Table of Contents
For a detailed discussion of Finned/Sashimi Fishes please see here.
A Finned X-Wing is a regular X-Wing, where one or more base candidates are not covered by a cover set. As explained in Fish (general), only those cover candidates can be eliminated that see all the fins (and are of course not base candidates).
A Finned Fish becomes Sashimi, if the remaining fish is incomplete (or degenerate), when all fins are false.
In the left example we have an X-Wing in r24/c35. Unfortunately we have an additional base candidate in r2c1, which is not contained in one of the cover sets (c35). This candidate is the fin. If the fin was not true, we would have a regular X-Wing that could eliminate 9 from r35c3 and r5c5 (the possible eliminations). If the fin is true, it eliminates 9 from r1c1, r2c35 and r3c3. Since one of the two possibilities has to be true (either the fin is false, then we have the X-Wing, or it is true), the intersection of the two sets of deleteable candidates can be eliminated (in other words: all possible eliminations that see all the fins). In our example only one cell is part of both sets: r3c3.
On the right we have a (Finned) Sashimi X-Wing in c36/r37 with two fins at r89c3. If none of the fins were true, an X-Wing would remain. On further inspection we see, that the remaining X-Wing could be replaced by a single in r3c3 (followed by another in r7c6): The X-Wing is degenerate. That's what makes this fish Sashimi. The logic is the same as with a normal Finned X-Wing: r7c1 is the only cover candidate that can see both fins, it can be eliminated.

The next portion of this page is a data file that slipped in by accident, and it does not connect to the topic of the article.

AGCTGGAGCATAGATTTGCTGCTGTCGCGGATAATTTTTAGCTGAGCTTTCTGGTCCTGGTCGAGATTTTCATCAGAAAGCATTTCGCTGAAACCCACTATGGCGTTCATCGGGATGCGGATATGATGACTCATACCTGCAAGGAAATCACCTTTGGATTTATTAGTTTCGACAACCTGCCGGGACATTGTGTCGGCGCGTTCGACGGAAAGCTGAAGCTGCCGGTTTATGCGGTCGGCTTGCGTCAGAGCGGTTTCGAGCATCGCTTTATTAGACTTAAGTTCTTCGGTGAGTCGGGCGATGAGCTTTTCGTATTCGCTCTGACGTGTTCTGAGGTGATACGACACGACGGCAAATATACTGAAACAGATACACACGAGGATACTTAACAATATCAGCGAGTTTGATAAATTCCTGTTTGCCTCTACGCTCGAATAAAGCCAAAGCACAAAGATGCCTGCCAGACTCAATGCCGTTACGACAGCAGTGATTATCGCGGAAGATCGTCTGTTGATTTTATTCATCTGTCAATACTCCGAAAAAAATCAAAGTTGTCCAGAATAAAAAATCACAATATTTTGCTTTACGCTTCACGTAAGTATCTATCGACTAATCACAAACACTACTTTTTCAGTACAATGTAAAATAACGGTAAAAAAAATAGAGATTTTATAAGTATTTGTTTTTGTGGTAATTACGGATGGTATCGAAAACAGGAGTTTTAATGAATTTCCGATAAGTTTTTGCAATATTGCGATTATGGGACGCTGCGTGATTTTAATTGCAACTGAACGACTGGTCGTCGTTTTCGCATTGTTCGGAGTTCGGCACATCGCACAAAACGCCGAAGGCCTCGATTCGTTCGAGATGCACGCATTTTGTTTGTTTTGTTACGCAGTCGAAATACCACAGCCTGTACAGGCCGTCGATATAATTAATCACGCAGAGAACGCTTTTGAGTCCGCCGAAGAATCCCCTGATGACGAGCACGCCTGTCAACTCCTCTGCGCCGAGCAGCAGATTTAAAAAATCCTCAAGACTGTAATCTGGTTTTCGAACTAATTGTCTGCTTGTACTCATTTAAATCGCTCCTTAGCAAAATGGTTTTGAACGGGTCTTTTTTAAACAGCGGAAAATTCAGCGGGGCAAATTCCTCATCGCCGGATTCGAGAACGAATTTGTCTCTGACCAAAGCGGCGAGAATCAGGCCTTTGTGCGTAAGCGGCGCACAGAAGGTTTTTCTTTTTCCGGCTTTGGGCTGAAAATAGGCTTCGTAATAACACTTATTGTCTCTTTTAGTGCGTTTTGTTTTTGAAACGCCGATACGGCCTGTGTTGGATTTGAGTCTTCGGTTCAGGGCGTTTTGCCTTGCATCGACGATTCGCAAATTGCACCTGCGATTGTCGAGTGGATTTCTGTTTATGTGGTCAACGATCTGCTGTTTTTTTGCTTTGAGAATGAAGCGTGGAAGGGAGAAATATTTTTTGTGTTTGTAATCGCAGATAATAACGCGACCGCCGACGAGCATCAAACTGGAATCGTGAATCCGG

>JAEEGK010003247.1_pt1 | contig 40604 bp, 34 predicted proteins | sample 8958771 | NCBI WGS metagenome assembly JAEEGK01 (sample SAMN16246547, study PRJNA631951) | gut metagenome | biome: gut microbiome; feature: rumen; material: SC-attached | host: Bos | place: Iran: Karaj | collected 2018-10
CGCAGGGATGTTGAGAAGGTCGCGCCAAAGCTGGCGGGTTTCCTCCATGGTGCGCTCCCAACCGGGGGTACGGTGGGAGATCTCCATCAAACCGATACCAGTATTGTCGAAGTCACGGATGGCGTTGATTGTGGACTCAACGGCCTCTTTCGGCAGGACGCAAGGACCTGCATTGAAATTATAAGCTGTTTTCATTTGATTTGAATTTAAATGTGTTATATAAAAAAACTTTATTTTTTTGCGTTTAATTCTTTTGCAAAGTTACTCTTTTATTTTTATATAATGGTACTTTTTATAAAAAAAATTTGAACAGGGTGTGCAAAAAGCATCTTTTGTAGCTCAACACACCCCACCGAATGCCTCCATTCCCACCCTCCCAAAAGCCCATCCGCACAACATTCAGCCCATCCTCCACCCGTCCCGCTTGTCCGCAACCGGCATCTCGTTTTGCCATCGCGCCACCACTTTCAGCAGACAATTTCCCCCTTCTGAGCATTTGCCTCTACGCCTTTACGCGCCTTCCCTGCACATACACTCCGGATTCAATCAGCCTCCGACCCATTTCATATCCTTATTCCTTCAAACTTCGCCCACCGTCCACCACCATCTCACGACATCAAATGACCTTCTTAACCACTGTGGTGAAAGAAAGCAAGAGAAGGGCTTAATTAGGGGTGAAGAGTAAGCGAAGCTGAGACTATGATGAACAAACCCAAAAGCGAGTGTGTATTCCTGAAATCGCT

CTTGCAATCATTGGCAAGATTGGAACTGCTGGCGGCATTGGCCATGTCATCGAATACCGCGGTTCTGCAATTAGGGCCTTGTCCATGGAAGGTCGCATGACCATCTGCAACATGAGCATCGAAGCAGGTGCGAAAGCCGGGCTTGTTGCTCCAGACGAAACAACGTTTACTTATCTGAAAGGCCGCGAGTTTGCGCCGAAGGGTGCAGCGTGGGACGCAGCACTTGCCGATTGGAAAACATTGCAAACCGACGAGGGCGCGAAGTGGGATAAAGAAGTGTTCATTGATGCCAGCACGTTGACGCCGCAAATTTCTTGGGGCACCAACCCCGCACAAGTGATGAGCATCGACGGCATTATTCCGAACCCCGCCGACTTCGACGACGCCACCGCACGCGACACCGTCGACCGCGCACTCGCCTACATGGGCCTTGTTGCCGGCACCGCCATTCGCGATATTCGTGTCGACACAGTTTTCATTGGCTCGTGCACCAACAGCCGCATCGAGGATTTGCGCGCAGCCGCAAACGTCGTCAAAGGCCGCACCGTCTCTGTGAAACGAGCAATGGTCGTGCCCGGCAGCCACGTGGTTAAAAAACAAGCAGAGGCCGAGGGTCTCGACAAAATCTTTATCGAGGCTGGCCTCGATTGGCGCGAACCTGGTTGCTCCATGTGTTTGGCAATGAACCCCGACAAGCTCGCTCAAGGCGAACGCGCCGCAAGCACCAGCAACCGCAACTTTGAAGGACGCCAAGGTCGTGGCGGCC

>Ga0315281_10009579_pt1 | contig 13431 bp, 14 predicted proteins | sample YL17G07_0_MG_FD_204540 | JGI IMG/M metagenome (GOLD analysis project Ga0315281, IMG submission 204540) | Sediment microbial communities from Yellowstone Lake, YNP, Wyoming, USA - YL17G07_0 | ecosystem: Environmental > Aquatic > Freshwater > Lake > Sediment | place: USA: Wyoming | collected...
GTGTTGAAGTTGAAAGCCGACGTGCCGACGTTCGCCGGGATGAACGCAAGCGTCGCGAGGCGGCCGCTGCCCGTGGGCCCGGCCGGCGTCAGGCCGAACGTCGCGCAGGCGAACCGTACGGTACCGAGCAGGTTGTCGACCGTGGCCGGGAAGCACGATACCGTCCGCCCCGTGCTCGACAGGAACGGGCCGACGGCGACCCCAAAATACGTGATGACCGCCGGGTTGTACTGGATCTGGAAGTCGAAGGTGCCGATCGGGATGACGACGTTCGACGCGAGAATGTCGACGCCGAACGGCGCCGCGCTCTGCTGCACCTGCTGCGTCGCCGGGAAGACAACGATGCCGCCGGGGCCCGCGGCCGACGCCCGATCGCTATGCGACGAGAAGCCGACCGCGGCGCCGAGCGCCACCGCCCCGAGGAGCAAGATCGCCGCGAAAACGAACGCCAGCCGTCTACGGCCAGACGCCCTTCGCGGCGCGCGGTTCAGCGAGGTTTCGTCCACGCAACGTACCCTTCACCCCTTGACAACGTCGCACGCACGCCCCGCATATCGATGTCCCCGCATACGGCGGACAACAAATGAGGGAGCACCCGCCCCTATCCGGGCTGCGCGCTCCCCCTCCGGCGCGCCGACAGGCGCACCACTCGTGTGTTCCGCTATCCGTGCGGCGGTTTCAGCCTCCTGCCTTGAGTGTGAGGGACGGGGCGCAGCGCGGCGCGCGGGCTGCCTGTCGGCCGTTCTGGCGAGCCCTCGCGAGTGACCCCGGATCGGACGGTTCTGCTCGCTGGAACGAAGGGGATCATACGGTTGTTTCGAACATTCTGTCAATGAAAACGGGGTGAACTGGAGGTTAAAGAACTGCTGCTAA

Finned/Sashimi Swordfish works exactly like Finned/Sashimi X-Wing only with three base/cover sets instead of two.
The left is a Swordfish c159/r357, the "leftover" base cell r1c9 is the fin. The possible eliminations of the Swordfish without the fin are r3c7, r5c3, and r7c6. Of those only r3c7 sees the fin (same box) and can be eliminated.
The right Swordfish is a Swordfish in the rows: r269/c258, fin in r6c4. The only two cover cells that see the fin are r45c5, thus two eliminations. Without the fin in r6c4 we would have a single in r6c2, therefore Sashimi.
If we add another base/cover set combination we get a Finned/Sashimi Jellyfish.
Left example: Finned Jellyfish r2479/c1348, fin in r4c9. Cover cells r56c8 see the fin. If the fin is false, the fish would degenerate into a Swordfish (r479/c134) eliminating 9 from r26c3. This Finned Jellyfish could therefore be called Sashimi too.
Right example: Jellyfish r1469/c1289, fin in r9c3, eliminations r7c12, r8c12. Without fin we get a single in r9c9 thus Sashimi.
For larger Finned/Sashimi Fish a complementary fish will exist for the same eliminations. Searching for larger fishes is not necessary.
Copyright © 2008-12 by Bernhard Hobiger
All material on this page is licensed under the GNU FDLv1.3.